On November 9, 2023, Hilton published an ad in the Japanese market, for its luxury Conrad brand. The ad was pulled less than a week later, after backlash, as reported by Unseen Japan. I’m just so puzzled as to how this ad got approved, and/or Hilton thought this ad would go over well?
Conrad attacks ryokans in ad campaign
A 30-second ad intended to promote the Conrad brand debuted in Japan recently, and it attempted to contrast the experience of staying at a traditional Japanese ryokan, and staying at a Conrad hotel.
For those not familiar with ryokans, they’re traditional Japanese inns. Think of them as being like bed & breakfasts. It’s a totally different experience than staying at a western hotel group, for better and worse. Ryokans often don’t have gyms, and often have specific schedules they follow, with limited flexibility.
However, as many view it, that’s part of the charm, and it’s intended to be a lot more authentic and less transactional than your typical hotel experience.
Anyway, in the Conrad ad, a couple can be seen checking into a ryokan, where the employee basically talks their ears off, explaining the hotel’s specific guidelines:
“Bath time is between 5AM and 11PM. We will bring dinner to your room at 6PM. Please finish eating by 9PM. Breakfast is between 7AM and 10AM. The last order is at 9:30AM. It gets really busy around 8AM. Checkout is at 10AM.”
At that point a narrator jumps in, and says:
“When you can’t lay back at all despite being on a holiday you’ve looked forward to…”
That’s then contrasted to the couple staying at a Conrad property, where they’re seen enjoying the lobby area, and a staff member says:
“My dear guests, if you prefer to relax longer, we can change your dinner reservation to a later time.”
You can see the ad for yourself below.
How did Hilton think this ad was a good idea?
After backlash, Hilton pulled the ad, and explained that the company “had no intentions to degrade anybody or give off negative impressions.” Look, I’m not Japanese, and I don’t even speak the language, but even I could tell you that this ad isn’t doing a good job reading the room. Not only does it seem tone-deaf, but it doesn’t even make sense.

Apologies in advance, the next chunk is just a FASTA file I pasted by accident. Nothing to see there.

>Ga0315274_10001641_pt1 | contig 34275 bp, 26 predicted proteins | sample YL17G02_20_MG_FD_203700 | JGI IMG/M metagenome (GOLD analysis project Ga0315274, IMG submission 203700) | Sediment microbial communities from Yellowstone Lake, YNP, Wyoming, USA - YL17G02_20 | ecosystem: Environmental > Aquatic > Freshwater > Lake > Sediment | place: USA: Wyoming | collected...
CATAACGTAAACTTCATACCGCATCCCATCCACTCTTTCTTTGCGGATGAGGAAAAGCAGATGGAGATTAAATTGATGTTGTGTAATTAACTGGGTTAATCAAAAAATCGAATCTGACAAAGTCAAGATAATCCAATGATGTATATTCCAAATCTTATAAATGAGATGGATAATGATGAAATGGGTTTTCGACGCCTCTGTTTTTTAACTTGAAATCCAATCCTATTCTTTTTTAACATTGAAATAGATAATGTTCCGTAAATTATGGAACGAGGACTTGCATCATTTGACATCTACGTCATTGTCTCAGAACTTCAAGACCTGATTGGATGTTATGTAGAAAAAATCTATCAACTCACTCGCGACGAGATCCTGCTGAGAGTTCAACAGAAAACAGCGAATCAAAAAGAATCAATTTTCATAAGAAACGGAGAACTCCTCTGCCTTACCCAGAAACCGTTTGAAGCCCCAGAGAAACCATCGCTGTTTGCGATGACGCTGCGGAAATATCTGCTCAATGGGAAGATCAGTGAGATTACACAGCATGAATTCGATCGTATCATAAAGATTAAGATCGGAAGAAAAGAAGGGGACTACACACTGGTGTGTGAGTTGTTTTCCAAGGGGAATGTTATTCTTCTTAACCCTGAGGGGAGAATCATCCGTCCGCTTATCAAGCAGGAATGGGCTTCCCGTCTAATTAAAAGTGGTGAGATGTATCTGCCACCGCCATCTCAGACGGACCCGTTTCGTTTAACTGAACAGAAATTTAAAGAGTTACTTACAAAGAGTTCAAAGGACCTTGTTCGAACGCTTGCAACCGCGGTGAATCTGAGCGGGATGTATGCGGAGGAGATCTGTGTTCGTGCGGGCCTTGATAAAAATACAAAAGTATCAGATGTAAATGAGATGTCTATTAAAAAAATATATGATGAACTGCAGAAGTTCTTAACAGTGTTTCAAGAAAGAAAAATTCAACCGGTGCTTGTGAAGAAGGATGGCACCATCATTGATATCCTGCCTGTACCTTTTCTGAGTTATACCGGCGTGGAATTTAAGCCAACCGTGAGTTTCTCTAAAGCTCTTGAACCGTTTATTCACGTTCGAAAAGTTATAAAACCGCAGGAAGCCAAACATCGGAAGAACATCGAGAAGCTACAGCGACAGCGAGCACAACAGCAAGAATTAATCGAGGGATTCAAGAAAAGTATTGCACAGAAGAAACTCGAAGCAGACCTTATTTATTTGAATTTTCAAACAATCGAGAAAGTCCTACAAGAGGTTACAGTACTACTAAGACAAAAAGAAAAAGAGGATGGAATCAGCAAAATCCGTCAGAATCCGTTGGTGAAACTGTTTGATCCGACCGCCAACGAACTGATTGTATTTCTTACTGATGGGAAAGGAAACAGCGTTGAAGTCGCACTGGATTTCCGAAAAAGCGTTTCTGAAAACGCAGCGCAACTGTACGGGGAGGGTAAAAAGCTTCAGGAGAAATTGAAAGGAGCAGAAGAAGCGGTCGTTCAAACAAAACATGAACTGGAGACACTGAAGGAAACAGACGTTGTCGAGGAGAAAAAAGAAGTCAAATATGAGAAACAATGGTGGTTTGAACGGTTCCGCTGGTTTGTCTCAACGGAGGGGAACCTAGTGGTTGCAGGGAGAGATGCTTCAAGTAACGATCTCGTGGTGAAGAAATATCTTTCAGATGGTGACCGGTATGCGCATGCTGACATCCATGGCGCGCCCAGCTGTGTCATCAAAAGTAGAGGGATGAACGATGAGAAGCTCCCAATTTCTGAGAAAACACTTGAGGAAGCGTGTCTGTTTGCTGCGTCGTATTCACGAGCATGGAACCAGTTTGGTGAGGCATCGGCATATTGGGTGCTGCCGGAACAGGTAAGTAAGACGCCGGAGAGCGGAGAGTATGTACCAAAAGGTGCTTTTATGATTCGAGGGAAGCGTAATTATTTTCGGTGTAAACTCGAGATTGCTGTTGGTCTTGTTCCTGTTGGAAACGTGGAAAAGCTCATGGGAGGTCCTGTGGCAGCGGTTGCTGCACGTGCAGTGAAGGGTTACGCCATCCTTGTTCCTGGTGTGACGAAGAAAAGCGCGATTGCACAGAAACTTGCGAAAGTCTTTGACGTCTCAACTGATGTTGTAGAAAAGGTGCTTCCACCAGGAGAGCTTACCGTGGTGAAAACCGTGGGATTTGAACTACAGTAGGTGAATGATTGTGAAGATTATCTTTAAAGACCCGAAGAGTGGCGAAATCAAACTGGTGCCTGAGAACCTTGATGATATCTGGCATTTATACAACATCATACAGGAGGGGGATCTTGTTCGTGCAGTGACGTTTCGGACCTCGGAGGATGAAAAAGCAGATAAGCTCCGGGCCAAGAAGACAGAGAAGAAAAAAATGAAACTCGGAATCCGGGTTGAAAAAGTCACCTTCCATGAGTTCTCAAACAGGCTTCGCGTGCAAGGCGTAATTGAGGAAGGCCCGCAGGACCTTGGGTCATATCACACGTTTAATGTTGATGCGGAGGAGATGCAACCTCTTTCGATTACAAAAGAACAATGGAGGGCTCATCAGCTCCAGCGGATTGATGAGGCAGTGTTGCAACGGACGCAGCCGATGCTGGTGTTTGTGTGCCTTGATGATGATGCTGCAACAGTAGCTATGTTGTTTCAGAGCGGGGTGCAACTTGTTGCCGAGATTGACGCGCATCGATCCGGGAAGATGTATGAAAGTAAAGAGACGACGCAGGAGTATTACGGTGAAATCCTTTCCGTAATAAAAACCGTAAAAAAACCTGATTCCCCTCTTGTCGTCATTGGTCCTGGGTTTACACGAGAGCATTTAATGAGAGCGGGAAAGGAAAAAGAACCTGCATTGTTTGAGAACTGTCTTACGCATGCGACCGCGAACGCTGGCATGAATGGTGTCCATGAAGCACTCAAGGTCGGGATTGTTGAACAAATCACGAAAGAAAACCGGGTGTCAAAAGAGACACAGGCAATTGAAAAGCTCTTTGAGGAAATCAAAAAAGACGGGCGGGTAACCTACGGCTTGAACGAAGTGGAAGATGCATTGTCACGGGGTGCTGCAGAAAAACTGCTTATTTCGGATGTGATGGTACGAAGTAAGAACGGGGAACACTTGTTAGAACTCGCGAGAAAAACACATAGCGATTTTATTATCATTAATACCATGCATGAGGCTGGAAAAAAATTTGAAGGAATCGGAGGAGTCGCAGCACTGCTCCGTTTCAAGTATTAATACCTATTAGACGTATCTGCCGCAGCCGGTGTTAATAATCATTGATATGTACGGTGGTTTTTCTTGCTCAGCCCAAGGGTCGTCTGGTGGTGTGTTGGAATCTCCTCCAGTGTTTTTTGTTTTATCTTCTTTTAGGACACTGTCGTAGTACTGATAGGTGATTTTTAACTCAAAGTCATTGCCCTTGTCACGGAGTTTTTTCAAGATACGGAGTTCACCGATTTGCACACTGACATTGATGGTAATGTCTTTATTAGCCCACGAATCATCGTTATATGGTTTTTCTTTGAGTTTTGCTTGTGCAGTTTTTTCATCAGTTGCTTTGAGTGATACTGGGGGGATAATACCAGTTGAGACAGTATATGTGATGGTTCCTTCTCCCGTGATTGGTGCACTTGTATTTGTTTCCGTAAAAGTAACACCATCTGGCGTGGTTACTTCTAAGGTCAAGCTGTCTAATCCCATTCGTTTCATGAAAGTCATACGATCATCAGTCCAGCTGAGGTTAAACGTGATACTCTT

For one, while it’s common in the United States for companies to advertise in a comparative way that puts down the competition, that’s considered to be in bad taste in Japan. Yet that’s literally the entire basis of this ad.
Second of all, the examples provided oddly don’t actually make the point of how rigid a ryokan might be. Breakfast from 7AM until 10AM, with crowding at 8AM? That sounds like any Hilton property, and isn’t ryokan specific.
Third of all, I find it strange how this ad is specific to Conrad. Conrad only has two properties in Japan, in Osaka and Tokyo, so that’s not exactly a huge portfolio. While there are of course ryokans in major Japanese cities, they’re more popular outside of major cities, where Conrad doesn’t even have a presence.
One has to wonder how exactly this ad came to be. Did a US ad agency with no understanding of Japanese culture come up with this concept, and request that it just be translated? Or did an edge Japanese ad agency actually think this would land?
Hilton recently published an ad campaign in Japan for its Conrad brand, intended specifically to put down the ryokan experience, and promote the Conrad experience. This kind of advertising doesn’t really happen in Japan, and even if it did, this campaign doesn’t really make the point it’s trying to make. I can’t help but wonder what the backstory was here…
What do you make of this Hilton ryokan ad?